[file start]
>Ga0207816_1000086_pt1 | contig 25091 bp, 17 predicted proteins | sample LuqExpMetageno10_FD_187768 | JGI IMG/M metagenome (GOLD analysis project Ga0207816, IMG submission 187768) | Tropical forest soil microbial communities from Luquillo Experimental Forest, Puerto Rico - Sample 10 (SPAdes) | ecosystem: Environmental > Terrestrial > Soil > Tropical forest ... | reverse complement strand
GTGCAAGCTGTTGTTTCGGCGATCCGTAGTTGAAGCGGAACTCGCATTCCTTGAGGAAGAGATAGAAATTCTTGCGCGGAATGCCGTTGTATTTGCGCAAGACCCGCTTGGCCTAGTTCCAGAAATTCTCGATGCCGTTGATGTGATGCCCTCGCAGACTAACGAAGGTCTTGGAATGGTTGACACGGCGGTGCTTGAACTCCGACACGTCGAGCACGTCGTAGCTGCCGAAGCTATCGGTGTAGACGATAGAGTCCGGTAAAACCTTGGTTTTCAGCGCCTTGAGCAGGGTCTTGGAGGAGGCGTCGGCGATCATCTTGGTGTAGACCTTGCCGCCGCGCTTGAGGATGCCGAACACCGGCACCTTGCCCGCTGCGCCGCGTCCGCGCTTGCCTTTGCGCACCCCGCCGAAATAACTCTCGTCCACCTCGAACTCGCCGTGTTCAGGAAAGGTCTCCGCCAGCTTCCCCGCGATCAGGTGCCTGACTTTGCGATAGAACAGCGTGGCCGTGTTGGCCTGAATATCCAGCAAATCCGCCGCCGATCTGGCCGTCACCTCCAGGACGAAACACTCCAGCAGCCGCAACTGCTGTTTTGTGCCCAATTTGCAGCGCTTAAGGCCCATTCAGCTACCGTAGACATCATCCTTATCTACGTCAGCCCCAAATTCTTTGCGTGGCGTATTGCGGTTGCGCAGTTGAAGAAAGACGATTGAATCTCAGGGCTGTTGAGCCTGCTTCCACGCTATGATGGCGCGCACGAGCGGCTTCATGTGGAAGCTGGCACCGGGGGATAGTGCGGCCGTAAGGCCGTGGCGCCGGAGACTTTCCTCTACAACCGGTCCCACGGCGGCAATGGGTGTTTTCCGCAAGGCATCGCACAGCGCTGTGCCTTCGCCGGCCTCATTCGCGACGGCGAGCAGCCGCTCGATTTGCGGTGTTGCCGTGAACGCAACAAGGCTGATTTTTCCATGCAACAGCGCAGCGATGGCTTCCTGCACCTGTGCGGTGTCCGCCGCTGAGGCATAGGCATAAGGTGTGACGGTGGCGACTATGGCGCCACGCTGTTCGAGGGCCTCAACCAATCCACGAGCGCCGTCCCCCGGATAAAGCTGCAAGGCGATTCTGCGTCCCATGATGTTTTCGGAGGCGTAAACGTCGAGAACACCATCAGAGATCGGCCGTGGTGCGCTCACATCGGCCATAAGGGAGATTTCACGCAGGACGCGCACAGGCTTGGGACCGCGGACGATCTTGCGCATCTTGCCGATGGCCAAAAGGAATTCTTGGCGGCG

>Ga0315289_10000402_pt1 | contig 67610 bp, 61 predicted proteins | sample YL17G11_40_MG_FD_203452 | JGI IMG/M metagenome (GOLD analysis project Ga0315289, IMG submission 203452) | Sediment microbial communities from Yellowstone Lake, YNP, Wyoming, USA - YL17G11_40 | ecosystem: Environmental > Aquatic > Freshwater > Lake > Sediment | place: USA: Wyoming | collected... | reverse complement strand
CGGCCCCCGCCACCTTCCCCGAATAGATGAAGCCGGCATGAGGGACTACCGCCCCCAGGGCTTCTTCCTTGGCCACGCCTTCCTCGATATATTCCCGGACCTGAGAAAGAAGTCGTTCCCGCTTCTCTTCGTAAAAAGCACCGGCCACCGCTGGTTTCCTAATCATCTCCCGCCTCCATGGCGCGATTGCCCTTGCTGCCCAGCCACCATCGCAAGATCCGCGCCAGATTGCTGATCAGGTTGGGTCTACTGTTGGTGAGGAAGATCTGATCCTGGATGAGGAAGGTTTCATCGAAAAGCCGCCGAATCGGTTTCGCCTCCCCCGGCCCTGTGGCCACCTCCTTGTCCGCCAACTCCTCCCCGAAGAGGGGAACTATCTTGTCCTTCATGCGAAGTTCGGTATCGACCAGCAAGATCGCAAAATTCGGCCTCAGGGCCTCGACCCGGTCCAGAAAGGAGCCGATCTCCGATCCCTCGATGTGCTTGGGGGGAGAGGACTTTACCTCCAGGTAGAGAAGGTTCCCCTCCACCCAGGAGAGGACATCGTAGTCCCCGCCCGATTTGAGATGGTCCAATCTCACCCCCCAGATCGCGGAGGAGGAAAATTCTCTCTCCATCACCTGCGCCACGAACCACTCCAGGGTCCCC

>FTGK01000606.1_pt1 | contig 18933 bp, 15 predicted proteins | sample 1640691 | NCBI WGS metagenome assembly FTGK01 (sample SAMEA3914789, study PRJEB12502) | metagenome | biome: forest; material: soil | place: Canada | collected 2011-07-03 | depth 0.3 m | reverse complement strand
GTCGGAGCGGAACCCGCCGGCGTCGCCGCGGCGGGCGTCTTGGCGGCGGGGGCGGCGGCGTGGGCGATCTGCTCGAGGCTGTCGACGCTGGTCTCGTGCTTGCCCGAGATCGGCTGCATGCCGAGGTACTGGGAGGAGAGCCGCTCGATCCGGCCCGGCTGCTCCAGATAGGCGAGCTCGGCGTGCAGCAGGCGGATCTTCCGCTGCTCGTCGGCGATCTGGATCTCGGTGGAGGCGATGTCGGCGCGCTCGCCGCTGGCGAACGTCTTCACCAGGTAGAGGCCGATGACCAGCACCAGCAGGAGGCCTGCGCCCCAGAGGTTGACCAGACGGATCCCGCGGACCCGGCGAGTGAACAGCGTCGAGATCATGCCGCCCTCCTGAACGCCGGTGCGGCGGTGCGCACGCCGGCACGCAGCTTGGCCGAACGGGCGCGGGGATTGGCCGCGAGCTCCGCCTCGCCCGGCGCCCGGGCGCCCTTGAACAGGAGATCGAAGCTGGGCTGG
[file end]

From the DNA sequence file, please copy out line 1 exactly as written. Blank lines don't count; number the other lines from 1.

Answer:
>Ga0207816_1000086_pt1 | contig 25091 bp, 17 predicted proteins | sample LuqExpMetageno10_FD_187768 | JGI IMG/M metagenome (GOLD analysis project Ga0207816, IMG submission 187768) | Tropical forest soil microbial communities from Luquillo Experimental Forest, Puerto Rico - Sample 10 (SPAdes) | ecosystem: Environmental > Terrestrial > Soil > Tropical forest ... | reverse complement strand